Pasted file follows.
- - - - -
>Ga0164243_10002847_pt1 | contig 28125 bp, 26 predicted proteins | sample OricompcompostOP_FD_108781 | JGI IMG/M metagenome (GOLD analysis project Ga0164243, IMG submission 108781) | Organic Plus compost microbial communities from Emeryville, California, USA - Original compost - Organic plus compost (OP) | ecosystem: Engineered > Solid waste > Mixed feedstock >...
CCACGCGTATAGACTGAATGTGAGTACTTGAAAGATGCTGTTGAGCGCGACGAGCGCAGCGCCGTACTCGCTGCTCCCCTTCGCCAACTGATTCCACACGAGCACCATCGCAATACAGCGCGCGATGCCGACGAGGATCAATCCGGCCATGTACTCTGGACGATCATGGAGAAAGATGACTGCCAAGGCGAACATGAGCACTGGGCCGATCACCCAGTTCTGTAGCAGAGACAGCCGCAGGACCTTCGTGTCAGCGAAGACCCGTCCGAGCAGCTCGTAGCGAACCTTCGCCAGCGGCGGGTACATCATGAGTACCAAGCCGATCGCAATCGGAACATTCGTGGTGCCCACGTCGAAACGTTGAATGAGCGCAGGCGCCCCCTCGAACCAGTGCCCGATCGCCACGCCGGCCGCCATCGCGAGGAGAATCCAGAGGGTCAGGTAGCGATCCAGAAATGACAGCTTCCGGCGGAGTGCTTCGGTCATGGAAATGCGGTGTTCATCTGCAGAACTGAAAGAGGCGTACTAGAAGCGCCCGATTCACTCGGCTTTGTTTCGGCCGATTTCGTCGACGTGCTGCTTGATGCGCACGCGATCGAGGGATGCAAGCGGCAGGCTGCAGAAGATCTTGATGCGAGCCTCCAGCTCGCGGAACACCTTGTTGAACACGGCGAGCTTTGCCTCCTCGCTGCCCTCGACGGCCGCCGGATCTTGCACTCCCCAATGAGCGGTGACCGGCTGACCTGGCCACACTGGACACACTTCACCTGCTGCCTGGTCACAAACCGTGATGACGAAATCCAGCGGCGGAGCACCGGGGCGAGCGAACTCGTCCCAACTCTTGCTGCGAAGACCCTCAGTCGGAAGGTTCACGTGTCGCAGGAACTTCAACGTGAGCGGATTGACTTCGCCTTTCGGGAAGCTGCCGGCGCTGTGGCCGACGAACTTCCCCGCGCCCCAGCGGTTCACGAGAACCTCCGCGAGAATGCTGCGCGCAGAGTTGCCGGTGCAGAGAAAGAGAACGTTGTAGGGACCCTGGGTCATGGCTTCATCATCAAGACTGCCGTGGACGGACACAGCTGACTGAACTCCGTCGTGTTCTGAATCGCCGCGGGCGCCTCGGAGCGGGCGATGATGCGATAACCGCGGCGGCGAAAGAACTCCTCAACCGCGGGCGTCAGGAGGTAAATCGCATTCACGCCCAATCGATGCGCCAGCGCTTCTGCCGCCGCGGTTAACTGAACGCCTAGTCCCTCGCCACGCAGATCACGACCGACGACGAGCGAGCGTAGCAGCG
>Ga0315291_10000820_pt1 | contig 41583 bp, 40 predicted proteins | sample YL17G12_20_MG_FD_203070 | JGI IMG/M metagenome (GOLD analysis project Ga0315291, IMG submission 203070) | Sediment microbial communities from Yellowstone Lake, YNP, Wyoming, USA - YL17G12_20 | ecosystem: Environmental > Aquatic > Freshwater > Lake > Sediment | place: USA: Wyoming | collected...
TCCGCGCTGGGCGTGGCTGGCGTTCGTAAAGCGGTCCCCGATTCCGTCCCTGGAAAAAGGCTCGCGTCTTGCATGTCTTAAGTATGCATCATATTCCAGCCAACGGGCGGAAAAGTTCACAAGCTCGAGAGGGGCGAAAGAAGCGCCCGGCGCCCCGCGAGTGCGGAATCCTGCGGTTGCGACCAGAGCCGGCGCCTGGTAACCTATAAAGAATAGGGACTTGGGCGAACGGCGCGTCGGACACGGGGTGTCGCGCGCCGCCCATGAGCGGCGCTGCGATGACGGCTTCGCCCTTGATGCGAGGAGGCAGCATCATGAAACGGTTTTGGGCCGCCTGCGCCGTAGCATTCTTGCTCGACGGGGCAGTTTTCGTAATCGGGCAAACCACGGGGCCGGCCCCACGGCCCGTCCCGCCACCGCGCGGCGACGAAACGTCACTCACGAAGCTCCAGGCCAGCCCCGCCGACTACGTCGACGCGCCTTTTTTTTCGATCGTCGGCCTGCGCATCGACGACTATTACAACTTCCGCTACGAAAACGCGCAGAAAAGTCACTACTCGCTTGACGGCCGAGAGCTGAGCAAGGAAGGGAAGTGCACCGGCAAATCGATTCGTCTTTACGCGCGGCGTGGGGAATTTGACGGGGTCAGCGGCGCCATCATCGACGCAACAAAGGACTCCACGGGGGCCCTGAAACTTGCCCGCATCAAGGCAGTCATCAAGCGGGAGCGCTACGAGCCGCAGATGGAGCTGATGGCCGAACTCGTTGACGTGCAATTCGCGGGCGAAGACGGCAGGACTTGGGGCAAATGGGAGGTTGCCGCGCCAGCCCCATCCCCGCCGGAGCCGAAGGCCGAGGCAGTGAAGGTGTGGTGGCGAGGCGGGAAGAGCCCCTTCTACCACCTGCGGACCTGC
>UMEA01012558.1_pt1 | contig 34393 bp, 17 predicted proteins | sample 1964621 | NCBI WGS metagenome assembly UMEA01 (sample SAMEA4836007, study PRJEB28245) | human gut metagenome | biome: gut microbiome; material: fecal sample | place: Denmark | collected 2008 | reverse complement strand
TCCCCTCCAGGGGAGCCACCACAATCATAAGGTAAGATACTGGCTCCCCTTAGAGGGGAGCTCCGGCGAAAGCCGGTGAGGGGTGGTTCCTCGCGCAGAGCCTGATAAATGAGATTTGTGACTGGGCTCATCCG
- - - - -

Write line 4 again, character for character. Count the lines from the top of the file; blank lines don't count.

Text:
TCCGCGCTGGGCGTGGCTGGCGTTCGTAAAGCGGTCCCCGATTCCGTCCCTGGAAAAAGGCTCGCGTCTTGCATGTCTTAAGTATGCATCATATTCCAGCCAACGGGCGGAAAAGTTCACAAGCTCGAGAGGGGCGAAAGAAGCGCCCGGCGCCCCGCGAGTGCGGAATCCTGCGGTTGCGACCAGAGCCGGCGCCTGGTAACCTATAAAGAATAGGGACTTGGGCGAACGGCGCGTCGGACACGGGGTGTCGCGCGCCGCCCATGAGCGGCGCTGCGATGACGGCTTCGCCCTTGATGCGAGGAGGCAGCATCATGAAACGGTTTTGGGCCGCCTGCGCCGTAGCATTCTTGCTCGACGGGGCAGTTTTCGTAATCGGGCAAACCACGGGGCCGGCCCCACGGCCCGTCCCGCCACCGCGCGGCGACGAAACGTCACTCACGAAGCTCCAGGCCAGCCCCGCCGACTACGTCGACGCGCCTTTTTTTTCGATCGTCGGCCTGCGCATCGACGACTATTACAACTTCCGCTACGAAAACGCGCAGAAAAGTCACTACTCGCTTGACGGCCGAGAGCTGAGCAAGGAAGGGAAGTGCACCGGCAAATCGATTCGTCTTTACGCGCGGCGTGGGGAATTTGACGGGGTCAGCGGCGCCATCATCGACGCAACAAAGGACTCCACGGGGGCCCTGAAACTTGCCCGCATCAAGGCAGTCATCAAGCGGGAGCGCTACGAGCCGCAGATGGAGCTGATGGCCGAACTCGTTGACGTGCAATTCGCGGGCGAAGACGGCAGGACTTGGGGCAAATGGGAGGTTGCCGCGCCAGCCCCATCCCCGCCGGAGCCGAAGGCCGAGGCAGTGAAGGTGTGGTGGCGAGGCGGGAAGAGCCCCTTCTACCACCTGCGGACCTGC